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Stephanie Aseraph is the Masa Regional Representative for D.C., Maryland, Virginia, and Delaware. Prior to joining the Masa team, she attended Towson University for both her undergraduate and graduate degree, where she received a B.A. in Family Studies & Human Services, and an M.A. in Leadership in Jewish Education & Communal Service. Although born and raised in Maryland, Stephanie grew up in an Israeli home. As she would travel to Israel often throughout her childhood, Stephanie’s passion for Israel and its culture became stronger. Stephanie’s love for Israel is what drove her to participate in Masa over a semester abroad at Tel Aviv University. Upon her return, Stephanie was Towson University’s Masa Israel Campus Ambassador. The impact of her abroad experience is what brought her here to help others in her region travel to Israel and create their own journey.
Привет! Меня зовут Катя. В 2012 году я была на Масе, поэтому знаю все о жизни в общаге и о том, как прожить на стипендию. Считаю, что важнее всего выбрать именно ту программу, где вы реализуете свой потенциал и получите удовольствие от обучения или стажировки. Неплохо посоветоваться с родными, с пятью координаторами разных программ, но решение принимать только Вам!
Caroline Levine is a proud graduate of McGill University's school of social work. Since graduating she has been working in the Montreal Jewish community. She worked as an Engagement Associate at Hillel Montreal for five years. And since 2016 she is the Masa Israel Journey representative in Montreal, head of her local MIT (Madrichim in Training) leadership program, responsible for Birthright Israel and post trip programming, which are all a part of GenMTL, a department of Federation CJA. She has staffed several Israel experiences and several other immersive experiences (in Uruguay, Berlin, and Florida).
Dafna was born in Israel and moved to Vancouver in 2012 after pursuing her Masters in Diplomatic Studies from Tel Aviv University.
In Vancouver, Dafna continued to follow her passion for working with non-profit organizations and young adults.
Dafna has been working at the Jewish Federation of Greater Vancouver since 2013 as a program coordinator in the Israel and Overseas Department.
Currently, she is a representative of Masa Israel Journey.
Dafna shares her love of Israel through her work with Masa and programs such as Birthright and March of the Living
Title Image Credit: Pixabay
By Sydney Peterson, Masa Israel Teaching Fellow in Be'er Sheva 
Walking down that marble ramp for yet another time, I can’t tell you how it felt. I was home. For once home wasn’t landing in a small airport and being able to run into my mom’s arms just a couple of minutes after departing the plane. Instead, it was 13 complete strangers waiting to congregate on the other side of baggage claim. I was finally starting to live my dream. Not only did I spend most of my summer traveling, but now I would also be living abroad. After passport control, home would be in another city, in another country. I would be on the other side of the world.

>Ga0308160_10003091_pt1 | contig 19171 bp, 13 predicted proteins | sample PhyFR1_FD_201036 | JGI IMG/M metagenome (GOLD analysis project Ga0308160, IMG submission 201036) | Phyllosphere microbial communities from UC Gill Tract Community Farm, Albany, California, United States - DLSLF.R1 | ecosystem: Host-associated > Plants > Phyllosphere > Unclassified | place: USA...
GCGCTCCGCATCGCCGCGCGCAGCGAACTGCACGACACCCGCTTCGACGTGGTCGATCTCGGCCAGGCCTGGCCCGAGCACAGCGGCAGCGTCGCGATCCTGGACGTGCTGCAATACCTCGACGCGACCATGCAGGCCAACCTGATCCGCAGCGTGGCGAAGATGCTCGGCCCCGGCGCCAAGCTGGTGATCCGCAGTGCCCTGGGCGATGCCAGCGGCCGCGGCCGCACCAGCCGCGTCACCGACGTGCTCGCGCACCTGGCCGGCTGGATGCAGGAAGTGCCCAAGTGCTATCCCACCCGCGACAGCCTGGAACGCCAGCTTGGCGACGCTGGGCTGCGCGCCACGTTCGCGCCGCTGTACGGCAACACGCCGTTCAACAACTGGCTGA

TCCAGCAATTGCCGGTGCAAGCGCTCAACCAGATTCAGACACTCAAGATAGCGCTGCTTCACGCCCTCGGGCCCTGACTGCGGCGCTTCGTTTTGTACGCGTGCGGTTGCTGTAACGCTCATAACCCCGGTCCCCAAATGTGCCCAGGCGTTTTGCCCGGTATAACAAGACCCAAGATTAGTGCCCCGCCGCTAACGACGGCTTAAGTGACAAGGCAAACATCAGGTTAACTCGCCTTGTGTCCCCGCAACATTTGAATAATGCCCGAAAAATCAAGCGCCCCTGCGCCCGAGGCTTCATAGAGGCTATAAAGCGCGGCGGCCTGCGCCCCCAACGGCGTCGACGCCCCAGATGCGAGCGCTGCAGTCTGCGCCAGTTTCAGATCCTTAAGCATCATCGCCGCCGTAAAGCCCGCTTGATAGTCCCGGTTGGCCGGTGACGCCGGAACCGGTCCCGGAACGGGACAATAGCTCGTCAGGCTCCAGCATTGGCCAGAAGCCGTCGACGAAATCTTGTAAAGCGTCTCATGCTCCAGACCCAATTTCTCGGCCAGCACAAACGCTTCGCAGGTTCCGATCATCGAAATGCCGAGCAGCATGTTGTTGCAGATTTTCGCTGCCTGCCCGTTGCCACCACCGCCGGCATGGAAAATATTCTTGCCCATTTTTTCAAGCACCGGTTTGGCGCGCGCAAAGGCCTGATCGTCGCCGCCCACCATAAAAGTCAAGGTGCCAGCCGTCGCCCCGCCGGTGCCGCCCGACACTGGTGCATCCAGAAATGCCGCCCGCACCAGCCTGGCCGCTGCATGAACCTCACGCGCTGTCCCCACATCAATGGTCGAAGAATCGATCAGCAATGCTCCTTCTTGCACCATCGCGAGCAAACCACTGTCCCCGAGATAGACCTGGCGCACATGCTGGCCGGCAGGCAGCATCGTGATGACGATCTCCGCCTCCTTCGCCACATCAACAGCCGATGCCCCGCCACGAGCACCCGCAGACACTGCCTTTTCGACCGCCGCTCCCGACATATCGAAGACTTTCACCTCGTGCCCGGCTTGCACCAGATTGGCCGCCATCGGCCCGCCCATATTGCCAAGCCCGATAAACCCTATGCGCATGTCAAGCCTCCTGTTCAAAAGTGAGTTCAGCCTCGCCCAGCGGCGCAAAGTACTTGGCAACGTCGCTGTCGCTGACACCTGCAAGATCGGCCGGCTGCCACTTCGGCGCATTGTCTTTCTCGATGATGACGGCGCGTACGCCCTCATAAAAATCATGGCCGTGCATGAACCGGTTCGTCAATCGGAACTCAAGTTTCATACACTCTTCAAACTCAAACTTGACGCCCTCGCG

Once I exited baggage claim and stumbled around the arrivals hall, I found the first two members of my new family. Sam (who would soon become my roommate), Garrett (who would become my best friend), and I sat around getting to know each other. Over time, our small circle grew as more people arrived and the luggage pile grew exponentially. Every time another person arrived we became more excited and restless, even though we all felt like we were covered in a layer of exhaustion. Reality was setting in and the clock was quickly approaching our four o’clock pickup time. With every movement of the clock hand we came closer to completing our family and heading to our new home.
After what seemed like a lifetime, the clock struck four. We met our madrichim, ate some sandwiches and headed off to the ‘capital of the desert,’ Be’er Sheva. The ride was filled with exuberant voices and endless chatter. “What’s your name?” “Where did you go to school?” At the time, these questions seemed so relevant. It’s crazy to think how much we would know about each other in just a few months’ time. Amongst the chatter, many of us found ourselves agreeing to buy tickets to concerts in the next week. Plans were being made; life in Israel was starting. The ride felt like it took forever, but eventually we got our roommates and our keys and we were home.
Home was a two-bedroom apartment with three people in it. The hot plate wasn’t the best and the microwave was a bit questionable. The kitchen itself was small, and the bedrooms smaller, but home is home, no matter the size. Home was also these two girls who I knew nothing about. Still, I could tell that the three of us would create an amazing home.
Shortly after dropping off our things, the group went for a neighborhood walk to orient ourselves. Afterwards, it was all about unpacking and packing a new bag because we were heading up north the next day. It was my first day home and the craziness had already started.
Flash forward to 10 months later, it’s the beginning of June now and I only have a month left on the program. It’s crazy how time flies, right? I can’t believe that I’m starting to think about how to pack my bags and how the lessons I’ve learned during this experience will impact the next chapter in my life.
Here are seven of the most important lessons I learned during my time as a Masa Israel Teaching Fellow :
1. Language Barriers are Beatable
Whenever you travel or decide to live somewhere when the native tongue is different than your own, people will always tell you how difficult the language barrier will be. However, I will never be one of those people. Language barriers are one of my favorite things. Whether I need to play a game of charades in the shuk or I’m lucky enough to be able to use my phone to help me, I love the challenge and I love the feeling that both parties have when you know you’re understood.